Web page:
It’s Okay to Show a Little Weakness

It’s Okay to Show a Little Weakness

You know, every once in awhile you stop and reflect on formative moments that helped to shape you into what you’ve become. I’m not really sure why but today I remembered a moment from my childhood that I found particularly significant and I thought I’d share it with you.

When I was a kid, my parents got me piano lessons. Since no child in my town who actually took piano lessons was exempt from competition, every year I was entered in the Kiwanis Festival where I would perform for a room full of strangers to take home various paper prizes (certificates – not money – I wish).

piano practiceI never really grew to enjoy the competition. Oh there were moments…my piano teacher secretly pitted me and another student against one another. She told me for years, “Cathy could do scales twice that fast a year younger than you. Cathy’s a better person. Cathy got to live in Paris. When Cathy shits her pants there’s peace in a third world country. Cathy, Cathy, Cathy.” It should come as no surprise that I despised her and delighted in beating her at every opportunity (Cathy if you’re out there reading this, confession time: my nickname for you was “Grimy” because it went so well with your surname).

Well, it turns out the whole time she was telling Cathy, “Geoff’s arpeggios are SO much more fluid than yours. Why can’t you be more like him? Geoff, Geoff, Geoff.” I know my teacher’s long dead now, and she was a nun, and you shouldn’t speak ill, but seriously: what a bitch!

Anyway, I digress. The very first year I went out for competition, I couldn’t have been more than 9 years old. In fact I think I was probably only 8. On one occasion that year, after I finished my performance and returned to my contestant’s chair, I made an exaggerated relieved face just as I sat down. Apparently the entire audience saw the face I made and they all started to laugh.

Well, I was horribly embarrassed. All these people were laughing at me. Had I been ten years older I’d’ve been looking for the bucket of pig blood over my head. My mother was in the audience that day, but it would be close to a half an hour before the competition ended and I could seek solace. So I had to sit there feeling embarrassed and ashamed that I inadvertently revealed an emotion to a room full of people and they thought it was funny. That was a really, really long half hour.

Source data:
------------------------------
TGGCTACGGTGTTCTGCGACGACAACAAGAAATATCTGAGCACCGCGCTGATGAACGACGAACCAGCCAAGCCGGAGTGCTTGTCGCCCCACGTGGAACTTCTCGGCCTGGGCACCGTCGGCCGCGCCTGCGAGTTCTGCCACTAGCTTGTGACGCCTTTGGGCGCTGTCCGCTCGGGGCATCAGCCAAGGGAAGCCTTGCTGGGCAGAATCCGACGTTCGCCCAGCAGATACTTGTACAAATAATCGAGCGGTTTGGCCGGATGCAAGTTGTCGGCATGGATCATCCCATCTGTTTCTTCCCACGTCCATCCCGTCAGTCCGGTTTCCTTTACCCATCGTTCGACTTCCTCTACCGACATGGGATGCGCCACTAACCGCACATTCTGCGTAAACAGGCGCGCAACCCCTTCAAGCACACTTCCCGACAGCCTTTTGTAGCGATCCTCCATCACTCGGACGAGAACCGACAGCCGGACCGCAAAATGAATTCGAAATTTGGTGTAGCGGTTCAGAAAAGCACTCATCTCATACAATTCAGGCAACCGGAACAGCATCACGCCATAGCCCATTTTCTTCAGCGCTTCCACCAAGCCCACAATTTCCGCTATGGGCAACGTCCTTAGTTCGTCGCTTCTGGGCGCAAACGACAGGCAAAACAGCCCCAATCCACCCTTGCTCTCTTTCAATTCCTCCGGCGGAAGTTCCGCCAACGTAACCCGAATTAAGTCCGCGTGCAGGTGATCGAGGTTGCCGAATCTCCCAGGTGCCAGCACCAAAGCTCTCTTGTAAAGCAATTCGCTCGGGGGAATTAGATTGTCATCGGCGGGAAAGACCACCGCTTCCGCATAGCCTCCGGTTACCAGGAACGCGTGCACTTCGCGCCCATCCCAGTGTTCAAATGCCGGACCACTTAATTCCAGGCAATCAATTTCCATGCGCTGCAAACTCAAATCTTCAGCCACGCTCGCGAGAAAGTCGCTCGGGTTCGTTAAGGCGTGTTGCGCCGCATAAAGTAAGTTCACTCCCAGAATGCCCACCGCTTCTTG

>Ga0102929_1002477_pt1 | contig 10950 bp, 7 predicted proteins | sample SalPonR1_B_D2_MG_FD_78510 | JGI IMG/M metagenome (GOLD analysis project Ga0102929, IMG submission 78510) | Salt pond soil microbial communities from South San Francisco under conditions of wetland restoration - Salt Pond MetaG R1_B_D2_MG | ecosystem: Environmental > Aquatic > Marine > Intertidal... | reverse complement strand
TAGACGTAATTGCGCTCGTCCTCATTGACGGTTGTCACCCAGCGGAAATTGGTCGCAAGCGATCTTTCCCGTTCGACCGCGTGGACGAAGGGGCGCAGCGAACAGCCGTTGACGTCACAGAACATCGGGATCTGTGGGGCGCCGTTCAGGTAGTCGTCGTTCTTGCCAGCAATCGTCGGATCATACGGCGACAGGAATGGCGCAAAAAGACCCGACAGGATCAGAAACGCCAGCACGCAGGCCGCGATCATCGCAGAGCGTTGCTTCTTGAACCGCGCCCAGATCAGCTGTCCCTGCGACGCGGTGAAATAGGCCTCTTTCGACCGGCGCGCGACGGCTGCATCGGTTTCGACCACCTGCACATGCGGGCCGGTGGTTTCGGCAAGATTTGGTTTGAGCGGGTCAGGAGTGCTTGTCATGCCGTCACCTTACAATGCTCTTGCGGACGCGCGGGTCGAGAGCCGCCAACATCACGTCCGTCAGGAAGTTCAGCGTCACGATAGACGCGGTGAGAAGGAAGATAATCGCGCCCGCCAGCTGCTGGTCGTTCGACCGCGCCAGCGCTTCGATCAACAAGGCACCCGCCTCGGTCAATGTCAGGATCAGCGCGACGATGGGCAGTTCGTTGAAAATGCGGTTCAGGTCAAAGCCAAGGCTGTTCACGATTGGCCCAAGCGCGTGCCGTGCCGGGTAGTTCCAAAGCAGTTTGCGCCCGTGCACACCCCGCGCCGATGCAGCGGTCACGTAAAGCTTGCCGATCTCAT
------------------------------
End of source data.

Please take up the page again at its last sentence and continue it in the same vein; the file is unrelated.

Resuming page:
I received a lot of congratulations, and I believe an award of some kind. Many of the people in the audience made a point of coming up to tell me what I great performance I’d made. It was all very confusing. When I finally got to see my mom, I asked her why everybody laughed at me, and then were really nice to me. She said, “they weren’t laughing at you. They all knew exactly how you must have felt and they were just glad for you that you were done.”

It was that very moment, so like a Polaroid in my mind, that a light went on in my head. Everyone is afraid; everyone is vulnerable. And when you give others a glimpse of your own vulnerability, they can recognize that trait in themselves and offer unspoken support. It’s a crazy paradox: weakness actually makes you stronger through the sharing of it. That’s not to say it would have been okay if I’d given a crappy performance…I still had to do a good job. But knowing that I was a human being made the audience appreciate my performance all the more. It was kind of a big epiphany for an eight year-old (although this is the first time I’ve ever tried to articulate it).

As I grew into a professional, I never forgot that lesson. I don’t run around telling everybody how weak I am or complain about how hard my job is. But there are moments (and there are signs) where it’s exactly right to give others on your team a sneak look into your private relief, or trepidation, or cynicism. The result is an unspoken bond of recognition that results in far stronger support and loyalty than you could ever get through direct authority. Believe me–the loyalty of others is a very powerful thing, and it protects you during the times when you need it most. But loyalty – genuine loyalty – is not a right of your position, but a privilege that comes from giving others the gift of the real you.

I think if my mother had answered any other way, that moment would have been lost and I probably would have locked myself in my room and refused to come out until I was twelve. But she didn’t, and that particular value became a part of who I am.

Funny, the things you remember.

Incidentally, Cathy, if you’re out there, I don’t call you “Grimy” anymore.

I’m a professor of project management at the college where I work. My students continually amaze me with their insights, passion and all-around awesomeness. I figure they deserve access to more answers than I can give them by myself. This site is for them.